Christian mythology

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Why is there such a lack of Christian mythology in fiction compared to other mythologies?

In recent years, fictional stories in literature, TV, video games, film, etc. have begun to incorporate elements, characters, and situations from various ancient mythologies to great success. Greek and Norse mythologies have been especially featured (such as the popular Percy Jackson series or Marvel’s Thor and his stories), but other mythologies have seen an increase as well, including Irish, Japanese, Mayan, Egyptian, Hindu, and various native mythologies. The most successful examples are not simple modern retellings of ancient myths, but original stories.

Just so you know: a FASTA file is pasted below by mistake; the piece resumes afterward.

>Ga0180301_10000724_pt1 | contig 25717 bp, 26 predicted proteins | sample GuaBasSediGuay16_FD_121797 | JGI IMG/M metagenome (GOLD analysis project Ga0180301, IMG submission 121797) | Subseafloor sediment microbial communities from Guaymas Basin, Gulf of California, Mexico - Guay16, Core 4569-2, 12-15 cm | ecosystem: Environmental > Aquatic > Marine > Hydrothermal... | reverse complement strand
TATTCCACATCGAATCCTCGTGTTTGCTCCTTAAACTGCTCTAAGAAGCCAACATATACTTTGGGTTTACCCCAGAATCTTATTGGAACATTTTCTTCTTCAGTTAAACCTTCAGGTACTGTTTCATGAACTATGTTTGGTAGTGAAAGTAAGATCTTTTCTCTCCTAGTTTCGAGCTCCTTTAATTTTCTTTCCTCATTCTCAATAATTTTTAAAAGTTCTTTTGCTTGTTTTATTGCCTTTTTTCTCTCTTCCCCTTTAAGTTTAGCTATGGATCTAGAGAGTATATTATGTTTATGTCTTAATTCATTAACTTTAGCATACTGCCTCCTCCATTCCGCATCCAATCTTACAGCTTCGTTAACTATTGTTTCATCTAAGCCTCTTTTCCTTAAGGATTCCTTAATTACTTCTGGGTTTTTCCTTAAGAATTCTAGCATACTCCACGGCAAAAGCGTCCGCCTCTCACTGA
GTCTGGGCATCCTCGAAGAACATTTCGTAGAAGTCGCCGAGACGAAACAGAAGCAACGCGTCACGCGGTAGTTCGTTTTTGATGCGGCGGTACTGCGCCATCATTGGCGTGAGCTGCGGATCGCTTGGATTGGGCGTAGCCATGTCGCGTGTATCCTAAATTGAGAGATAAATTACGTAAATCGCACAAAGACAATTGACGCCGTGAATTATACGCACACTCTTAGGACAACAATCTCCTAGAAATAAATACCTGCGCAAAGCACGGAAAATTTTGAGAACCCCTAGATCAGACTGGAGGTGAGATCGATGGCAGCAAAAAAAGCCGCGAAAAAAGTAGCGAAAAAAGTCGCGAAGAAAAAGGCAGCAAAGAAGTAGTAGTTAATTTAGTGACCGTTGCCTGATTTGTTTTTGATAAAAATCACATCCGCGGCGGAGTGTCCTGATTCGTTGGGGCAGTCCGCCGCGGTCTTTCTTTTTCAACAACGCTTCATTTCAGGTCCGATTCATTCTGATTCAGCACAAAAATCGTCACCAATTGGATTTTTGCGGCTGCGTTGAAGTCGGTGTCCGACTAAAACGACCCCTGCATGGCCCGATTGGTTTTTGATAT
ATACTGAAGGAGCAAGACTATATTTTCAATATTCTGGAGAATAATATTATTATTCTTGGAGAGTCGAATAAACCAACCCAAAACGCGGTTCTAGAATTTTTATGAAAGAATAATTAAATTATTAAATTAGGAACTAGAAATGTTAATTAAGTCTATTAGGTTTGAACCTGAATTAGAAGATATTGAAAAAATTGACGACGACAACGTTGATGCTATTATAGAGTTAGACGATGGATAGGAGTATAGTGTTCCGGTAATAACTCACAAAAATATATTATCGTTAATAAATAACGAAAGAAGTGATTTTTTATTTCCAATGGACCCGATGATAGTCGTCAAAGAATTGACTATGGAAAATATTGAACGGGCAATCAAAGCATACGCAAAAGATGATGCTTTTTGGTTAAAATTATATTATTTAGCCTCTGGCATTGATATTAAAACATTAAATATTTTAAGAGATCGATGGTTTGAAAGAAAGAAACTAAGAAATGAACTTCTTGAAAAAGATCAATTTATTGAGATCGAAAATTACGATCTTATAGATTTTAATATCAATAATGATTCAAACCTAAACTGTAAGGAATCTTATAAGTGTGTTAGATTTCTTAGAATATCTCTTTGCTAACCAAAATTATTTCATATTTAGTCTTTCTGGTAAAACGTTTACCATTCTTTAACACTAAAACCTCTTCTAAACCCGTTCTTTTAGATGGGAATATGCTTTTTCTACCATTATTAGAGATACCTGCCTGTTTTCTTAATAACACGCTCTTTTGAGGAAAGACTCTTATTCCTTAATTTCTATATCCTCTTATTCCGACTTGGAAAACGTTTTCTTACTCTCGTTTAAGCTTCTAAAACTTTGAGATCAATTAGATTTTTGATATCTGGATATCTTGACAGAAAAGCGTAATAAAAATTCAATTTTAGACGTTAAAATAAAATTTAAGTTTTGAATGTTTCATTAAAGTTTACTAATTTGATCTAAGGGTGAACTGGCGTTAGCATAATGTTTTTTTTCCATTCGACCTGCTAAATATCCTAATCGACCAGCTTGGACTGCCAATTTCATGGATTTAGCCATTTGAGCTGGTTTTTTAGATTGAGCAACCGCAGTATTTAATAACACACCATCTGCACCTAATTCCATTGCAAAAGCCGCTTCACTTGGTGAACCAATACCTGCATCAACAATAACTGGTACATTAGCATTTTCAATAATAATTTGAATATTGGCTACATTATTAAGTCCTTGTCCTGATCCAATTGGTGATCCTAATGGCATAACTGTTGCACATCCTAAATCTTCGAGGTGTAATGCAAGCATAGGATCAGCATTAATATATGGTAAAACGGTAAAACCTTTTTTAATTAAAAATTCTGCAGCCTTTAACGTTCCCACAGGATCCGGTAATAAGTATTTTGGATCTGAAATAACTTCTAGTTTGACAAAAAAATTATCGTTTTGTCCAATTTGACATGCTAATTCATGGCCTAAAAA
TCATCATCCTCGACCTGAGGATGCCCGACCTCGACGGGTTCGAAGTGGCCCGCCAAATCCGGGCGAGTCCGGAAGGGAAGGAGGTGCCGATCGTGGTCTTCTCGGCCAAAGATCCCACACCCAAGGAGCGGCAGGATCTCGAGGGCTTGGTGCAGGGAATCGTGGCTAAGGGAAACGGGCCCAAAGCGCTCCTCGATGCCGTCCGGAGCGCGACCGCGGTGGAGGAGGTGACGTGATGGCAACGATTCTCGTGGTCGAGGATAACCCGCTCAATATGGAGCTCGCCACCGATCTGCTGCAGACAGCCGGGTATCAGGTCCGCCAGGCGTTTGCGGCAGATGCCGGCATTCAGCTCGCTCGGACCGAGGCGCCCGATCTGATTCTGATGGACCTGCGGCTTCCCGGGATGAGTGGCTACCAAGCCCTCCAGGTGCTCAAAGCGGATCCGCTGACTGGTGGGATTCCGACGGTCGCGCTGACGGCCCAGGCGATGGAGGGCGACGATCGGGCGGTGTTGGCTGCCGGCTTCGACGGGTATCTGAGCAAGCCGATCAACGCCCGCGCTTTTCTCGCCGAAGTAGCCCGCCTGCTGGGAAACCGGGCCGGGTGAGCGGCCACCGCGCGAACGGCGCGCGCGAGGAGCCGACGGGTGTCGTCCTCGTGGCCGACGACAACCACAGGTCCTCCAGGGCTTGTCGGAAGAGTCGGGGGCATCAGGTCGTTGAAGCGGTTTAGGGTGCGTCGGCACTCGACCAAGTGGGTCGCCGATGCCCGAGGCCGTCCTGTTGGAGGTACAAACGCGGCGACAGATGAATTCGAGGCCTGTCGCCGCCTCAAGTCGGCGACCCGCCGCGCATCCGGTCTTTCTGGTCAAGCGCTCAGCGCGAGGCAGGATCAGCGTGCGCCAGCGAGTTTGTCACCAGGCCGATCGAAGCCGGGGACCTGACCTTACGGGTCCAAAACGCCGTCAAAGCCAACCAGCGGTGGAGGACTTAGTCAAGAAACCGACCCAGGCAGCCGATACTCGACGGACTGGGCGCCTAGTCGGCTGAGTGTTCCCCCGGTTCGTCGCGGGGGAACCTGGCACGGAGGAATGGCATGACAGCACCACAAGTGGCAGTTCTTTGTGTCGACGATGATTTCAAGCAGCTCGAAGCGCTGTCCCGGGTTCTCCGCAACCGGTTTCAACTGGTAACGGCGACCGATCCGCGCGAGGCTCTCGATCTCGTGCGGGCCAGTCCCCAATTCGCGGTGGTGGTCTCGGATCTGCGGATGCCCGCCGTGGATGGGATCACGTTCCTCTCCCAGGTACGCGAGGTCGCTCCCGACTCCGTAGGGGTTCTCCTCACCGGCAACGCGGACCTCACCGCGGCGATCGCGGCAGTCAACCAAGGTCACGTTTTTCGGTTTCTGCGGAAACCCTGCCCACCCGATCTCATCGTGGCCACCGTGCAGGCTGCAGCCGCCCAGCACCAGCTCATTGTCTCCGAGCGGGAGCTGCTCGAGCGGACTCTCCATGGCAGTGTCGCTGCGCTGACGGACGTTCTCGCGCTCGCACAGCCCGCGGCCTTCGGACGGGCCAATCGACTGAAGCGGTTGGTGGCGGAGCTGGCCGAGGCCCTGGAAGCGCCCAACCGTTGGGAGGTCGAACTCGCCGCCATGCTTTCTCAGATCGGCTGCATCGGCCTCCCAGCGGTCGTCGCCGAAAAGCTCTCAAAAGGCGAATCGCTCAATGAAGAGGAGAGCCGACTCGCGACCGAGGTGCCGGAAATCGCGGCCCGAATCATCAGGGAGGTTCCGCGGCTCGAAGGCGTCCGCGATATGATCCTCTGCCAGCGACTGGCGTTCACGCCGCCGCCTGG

One large area of untapped potential seems to be Christian mythology. As the most widespread religion on Earth, one would think the varied stories, traditions, and fantastical parts of Christianity would be ripe for use in stories on a level comparable to any other mythological system. There are some notable examples of where this has been implemented well in fiction, such as the Left Behind series of books or the Darksiders video game series (which both draw heavily from elements of the biblical book of Revelation), as well as elements being incorporated into popular works such as the TV shows "Supernatural" or "Lucifer." For the most part, however, fictional works set against a backdrop of angels and demons tend overwhelmingly to be overtly religious or evangelizing in nature. Compare this to works that incorporate other mythologies into their stories, which almost always do so purely for entertainment value rather than to promote the religions they feature.